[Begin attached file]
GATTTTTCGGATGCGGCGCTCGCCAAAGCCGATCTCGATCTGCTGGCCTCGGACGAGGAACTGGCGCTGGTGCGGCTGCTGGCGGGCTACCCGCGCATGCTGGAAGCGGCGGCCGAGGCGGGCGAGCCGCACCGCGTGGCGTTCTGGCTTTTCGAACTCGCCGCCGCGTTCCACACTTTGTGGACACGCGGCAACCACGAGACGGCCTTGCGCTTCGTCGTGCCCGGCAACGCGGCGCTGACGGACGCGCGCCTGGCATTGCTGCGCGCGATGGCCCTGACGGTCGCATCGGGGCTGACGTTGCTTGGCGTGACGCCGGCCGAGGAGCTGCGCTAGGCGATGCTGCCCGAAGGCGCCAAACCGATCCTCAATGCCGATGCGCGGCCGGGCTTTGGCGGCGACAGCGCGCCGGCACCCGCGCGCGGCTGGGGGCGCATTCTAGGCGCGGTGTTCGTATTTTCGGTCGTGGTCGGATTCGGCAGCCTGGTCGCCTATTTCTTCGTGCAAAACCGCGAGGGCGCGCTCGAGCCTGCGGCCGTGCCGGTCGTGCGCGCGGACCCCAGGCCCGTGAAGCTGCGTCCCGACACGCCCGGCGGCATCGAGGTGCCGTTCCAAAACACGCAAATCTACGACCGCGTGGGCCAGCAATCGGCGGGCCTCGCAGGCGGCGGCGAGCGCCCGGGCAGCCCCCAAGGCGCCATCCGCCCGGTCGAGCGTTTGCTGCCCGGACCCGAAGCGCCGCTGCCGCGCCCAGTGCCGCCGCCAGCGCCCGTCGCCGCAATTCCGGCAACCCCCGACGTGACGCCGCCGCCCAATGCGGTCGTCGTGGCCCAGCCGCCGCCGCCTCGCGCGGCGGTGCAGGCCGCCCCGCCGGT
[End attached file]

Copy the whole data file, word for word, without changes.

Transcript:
GATTTTTCGGATGCGGCGCTCGCCAAAGCCGATCTCGATCTGCTGGCCTCGGACGAGGAACTGGCGCTGGTGCGGCTGCTGGCGGGCTACCCGCGCATGCTGGAAGCGGCGGCCGAGGCGGGCGAGCCGCACCGCGTGGCGTTCTGGCTTTTCGAACTCGCCGCCGCGTTCCACACTTTGTGGACACGCGGCAACCACGAGACGGCCTTGCGCTTCGTCGTGCCCGGCAACGCGGCGCTGACGGACGCGCGCCTGGCATTGCTGCGCGCGATGGCCCTGACGGTCGCATCGGGGCTGACGTTGCTTGGCGTGACGCCGGCCGAGGAGCTGCGCTAGGCGATGCTGCCCGAAGGCGCCAAACCGATCCTCAATGCCGATGCGCGGCCGGGCTTTGGCGGCGACAGCGCGCCGGCACCCGCGCGCGGCTGGGGGCGCATTCTAGGCGCGGTGTTCGTATTTTCGGTCGTGGTCGGATTCGGCAGCCTGGTCGCCTATTTCTTCGTGCAAAACCGCGAGGGCGCGCTCGAGCCTGCGGCCGTGCCGGTCGTGCGCGCGGACCCCAGGCCCGTGAAGCTGCGTCCCGACACGCCCGGCGGCATCGAGGTGCCGTTCCAAAACACGCAAATCTACGACCGCGTGGGCCAGCAATCGGCGGGCCTCGCAGGCGGCGGCGAGCGCCCGGGCAGCCCCCAAGGCGCCATCCGCCCGGTCGAGCGTTTGCTGCCCGGACCCGAAGCGCCGCTGCCGCGCCCAGTGCCGCCGCCAGCGCCCGTCGCCGCAATTCCGGCAACCCCCGACGTGACGCCGCCGCCCAATGCGGTCGTCGTGGCCCAGCCGCCGCCGCCTCGCGCGGCGGTGCAGGCCGCCCCGCCGGT